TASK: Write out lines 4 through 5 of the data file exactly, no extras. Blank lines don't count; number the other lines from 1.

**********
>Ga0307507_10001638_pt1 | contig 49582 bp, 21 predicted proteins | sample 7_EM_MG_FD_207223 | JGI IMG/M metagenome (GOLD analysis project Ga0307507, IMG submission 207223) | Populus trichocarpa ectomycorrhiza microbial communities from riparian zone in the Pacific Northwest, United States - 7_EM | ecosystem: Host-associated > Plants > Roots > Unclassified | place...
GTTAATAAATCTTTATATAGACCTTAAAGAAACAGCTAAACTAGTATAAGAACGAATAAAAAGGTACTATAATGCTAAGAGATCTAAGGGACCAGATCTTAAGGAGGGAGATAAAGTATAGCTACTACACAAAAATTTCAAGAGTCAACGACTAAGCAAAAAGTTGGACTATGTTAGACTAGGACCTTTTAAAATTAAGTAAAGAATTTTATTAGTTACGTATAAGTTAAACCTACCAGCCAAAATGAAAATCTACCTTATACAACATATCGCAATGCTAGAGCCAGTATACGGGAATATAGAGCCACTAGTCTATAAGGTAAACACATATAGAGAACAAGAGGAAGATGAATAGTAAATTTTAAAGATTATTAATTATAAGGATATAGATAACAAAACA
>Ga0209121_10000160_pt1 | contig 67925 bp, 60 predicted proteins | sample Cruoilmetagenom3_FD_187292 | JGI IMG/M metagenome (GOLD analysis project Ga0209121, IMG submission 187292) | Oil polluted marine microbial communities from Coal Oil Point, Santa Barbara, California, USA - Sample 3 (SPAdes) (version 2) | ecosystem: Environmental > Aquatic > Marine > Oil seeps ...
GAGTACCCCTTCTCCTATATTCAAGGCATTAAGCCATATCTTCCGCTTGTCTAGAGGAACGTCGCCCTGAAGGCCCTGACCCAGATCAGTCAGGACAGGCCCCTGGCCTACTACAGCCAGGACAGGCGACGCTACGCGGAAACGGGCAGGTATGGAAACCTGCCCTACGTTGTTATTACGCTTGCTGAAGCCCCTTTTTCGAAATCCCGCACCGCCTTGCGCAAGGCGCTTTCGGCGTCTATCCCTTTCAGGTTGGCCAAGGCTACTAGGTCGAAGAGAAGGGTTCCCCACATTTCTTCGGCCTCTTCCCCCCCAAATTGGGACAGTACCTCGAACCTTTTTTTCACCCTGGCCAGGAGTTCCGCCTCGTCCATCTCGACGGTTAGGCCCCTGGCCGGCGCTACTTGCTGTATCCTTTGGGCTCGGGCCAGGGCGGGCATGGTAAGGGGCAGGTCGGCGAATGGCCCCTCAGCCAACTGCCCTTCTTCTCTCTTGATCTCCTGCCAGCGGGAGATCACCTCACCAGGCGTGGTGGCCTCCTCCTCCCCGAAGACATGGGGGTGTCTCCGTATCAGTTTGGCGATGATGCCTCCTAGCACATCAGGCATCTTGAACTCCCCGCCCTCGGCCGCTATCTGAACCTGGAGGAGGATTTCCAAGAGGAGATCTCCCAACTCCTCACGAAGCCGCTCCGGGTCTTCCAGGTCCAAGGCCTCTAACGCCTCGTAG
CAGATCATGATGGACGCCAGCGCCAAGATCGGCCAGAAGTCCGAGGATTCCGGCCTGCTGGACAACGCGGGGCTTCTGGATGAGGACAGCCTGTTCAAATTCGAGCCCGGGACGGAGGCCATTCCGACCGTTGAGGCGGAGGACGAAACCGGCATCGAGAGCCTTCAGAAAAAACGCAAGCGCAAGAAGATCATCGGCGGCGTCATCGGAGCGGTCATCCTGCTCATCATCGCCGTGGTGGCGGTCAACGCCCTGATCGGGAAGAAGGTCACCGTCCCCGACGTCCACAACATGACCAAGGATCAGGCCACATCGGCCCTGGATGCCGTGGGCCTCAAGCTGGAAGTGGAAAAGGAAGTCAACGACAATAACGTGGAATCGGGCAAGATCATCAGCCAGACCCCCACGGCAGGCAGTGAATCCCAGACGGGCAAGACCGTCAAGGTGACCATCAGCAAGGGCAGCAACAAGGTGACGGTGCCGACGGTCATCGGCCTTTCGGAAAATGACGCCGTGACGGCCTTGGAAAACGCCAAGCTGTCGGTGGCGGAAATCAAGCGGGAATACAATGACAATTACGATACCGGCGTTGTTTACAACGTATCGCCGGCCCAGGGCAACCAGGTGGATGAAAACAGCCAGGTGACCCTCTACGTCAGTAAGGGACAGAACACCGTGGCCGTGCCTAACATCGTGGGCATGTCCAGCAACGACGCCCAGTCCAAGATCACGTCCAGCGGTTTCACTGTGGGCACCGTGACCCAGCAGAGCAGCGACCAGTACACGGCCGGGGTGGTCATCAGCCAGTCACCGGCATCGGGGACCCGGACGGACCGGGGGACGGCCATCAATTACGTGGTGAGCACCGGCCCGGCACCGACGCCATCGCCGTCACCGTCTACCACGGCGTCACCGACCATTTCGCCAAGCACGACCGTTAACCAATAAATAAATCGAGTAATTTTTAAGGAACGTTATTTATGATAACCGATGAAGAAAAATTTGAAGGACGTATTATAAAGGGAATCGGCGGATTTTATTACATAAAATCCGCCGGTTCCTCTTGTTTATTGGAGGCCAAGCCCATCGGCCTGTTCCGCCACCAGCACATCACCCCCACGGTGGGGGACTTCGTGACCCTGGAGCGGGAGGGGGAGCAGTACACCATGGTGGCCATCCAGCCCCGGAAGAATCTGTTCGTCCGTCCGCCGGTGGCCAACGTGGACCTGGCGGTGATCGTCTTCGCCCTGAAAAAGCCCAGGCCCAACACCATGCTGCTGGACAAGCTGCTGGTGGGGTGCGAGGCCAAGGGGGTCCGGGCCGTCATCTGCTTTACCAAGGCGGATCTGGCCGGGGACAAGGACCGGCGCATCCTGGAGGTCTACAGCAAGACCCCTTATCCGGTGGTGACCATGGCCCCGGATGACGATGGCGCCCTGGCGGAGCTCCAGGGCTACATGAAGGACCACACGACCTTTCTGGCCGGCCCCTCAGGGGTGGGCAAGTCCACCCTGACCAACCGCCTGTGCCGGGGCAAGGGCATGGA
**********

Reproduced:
GAGTACCCCTTCTCCTATATTCAAGGCATTAAGCCATATCTTCCGCTTGTCTAGAGGAACGTCGCCCTGAAGGCCCTGACCCAGATCAGTCAGGACAGGCCCCTGGCCTACTACAGCCAGGACAGGCGACGCTACGCGGAAACGGGCAGGTATGGAAACCTGCCCTACGTTGTTATTACGCTTGCTGAAGCCCCTTTTTCGAAATCCCGCACCGCCTTGCGCAAGGCGCTTTCGGCGTCTATCCCTTTCAGGTTGGCCAAGGCTACTAGGTCGAAGAGAAGGGTTCCCCACATTTCTTCGGCCTCTTCCCCCCCAAATTGGGACAGTACCTCGAACCTTTTTTTCACCCTGGCCAGGAGTTCCGCCTCGTCCATCTCGACGGTTAGGCCCCTGGCCGGCGCTACTTGCTGTATCCTTTGGGCTCGGGCCAGGGCGGGCATGGTAAGGGGCAGGTCGGCGAATGGCCCCTCAGCCAACTGCCCTTCTTCTCTCTTGATCTCCTGCCAGCGGGAGATCACCTCACCAGGCGTGGTGGCCTCCTCCTCCCCGAAGACATGGGGGTGTCTCCGTATCAGTTTGGCGATGATGCCTCCTAGCACATCAGGCATCTTGAACTCCCCGCCCTCGGCCGCTATCTGAACCTGGAGGAGGATTTCCAAGAGGAGATCTCCCAACTCCTCACGAAGCCGCTCCGGGTCTTCCAGGTCCAAGGCCTCTAACGCCTCGTAG
CAGATCATGATGGACGCCAGCGCCAAGATCGGCCAGAAGTCCGAGGATTCCGGCCTGCTGGACAACGCGGGGCTTCTGGATGAGGACAGCCTGTTCAAATTCGAGCCCGGGACGGAGGCCATTCCGACCGTTGAGGCGGAGGACGAAACCGGCATCGAGAGCCTTCAGAAAAAACGCAAGCGCAAGAAGATCATCGGCGGCGTCATCGGAGCGGTCATCCTGCTCATCATCGCCGTGGTGGCGGTCAACGCCCTGATCGGGAAGAAGGTCACCGTCCCCGACGTCCACAACATGACCAAGGATCAGGCCACATCGGCCCTGGATGCCGTGGGCCTCAAGCTGGAAGTGGAAAAGGAAGTCAACGACAATAACGTGGAATCGGGCAAGATCATCAGCCAGACCCCCACGGCAGGCAGTGAATCCCAGACGGGCAAGACCGTCAAGGTGACCATCAGCAAGGGCAGCAACAAGGTGACGGTGCCGACGGTCATCGGCCTTTCGGAAAATGACGCCGTGACGGCCTTGGAAAACGCCAAGCTGTCGGTGGCGGAAATCAAGCGGGAATACAATGACAATTACGATACCGGCGTTGTTTACAACGTATCGCCGGCCCAGGGCAACCAGGTGGATGAAAACAGCCAGGTGACCCTCTACGTCAGTAAGGGACAGAACACCGTGGCCGTGCCTAACATCGTGGGCATGTCCAGCAACGACGCCCAGTCCAAGATCACGTCCAGCGGTTTCACTGTGGGCACCGTGACCCAGCAGAGCAGCGACCAGTACACGGCCGGGGTGGTCATCAGCCAGTCACCGGCATCGGGGACCCGGACGGACCGGGGGACGGCCATCAATTACGTGGTGAGCACCGGCCCGGCACCGACGCCATCGCCGTCACCGTCTACCACGGCGTCACCGACCATTTCGCCAAGCACGACCGTTAACCAATAAATAAATCGAGTAATTTTTAAGGAACGTTATTTATGATAACCGATGAAGAAAAATTTGAAGGACGTATTATAAAGGGAATCGGCGGATTTTATTACATAAAATCCGCCGGTTCCTCTTGTTTATTGGAGGCCAAGCCCATCGGCCTGTTCCGCCACCAGCACATCACCCCCACGGTGGGGGACTTCGTGACCCTGGAGCGGGAGGGGGAGCAGTACACCATGGTGGCCATCCAGCCCCGGAAGAATCTGTTCGTCCGTCCGCCGGTGGCCAACGTGGACCTGGCGGTGATCGTCTTCGCCCTGAAAAAGCCCAGGCCCAACACCATGCTGCTGGACAAGCTGCTGGTGGGGTGCGAGGCCAAGGGGGTCCGGGCCGTCATCTGCTTTACCAAGGCGGATCTGGCCGGGGACAAGGACCGGCGCATCCTGGAGGTCTACAGCAAGACCCCTTATCCGGTGGTGACCATGGCCCCGGATGACGATGGCGCCCTGGCGGAGCTCCAGGGCTACATGAAGGACCACACGACCTTTCTGGCCGGCCCCTCAGGGGTGGGCAAGTCCACCCTGACCAACCGCCTGTGCCGGGGCAAGGGCATGGA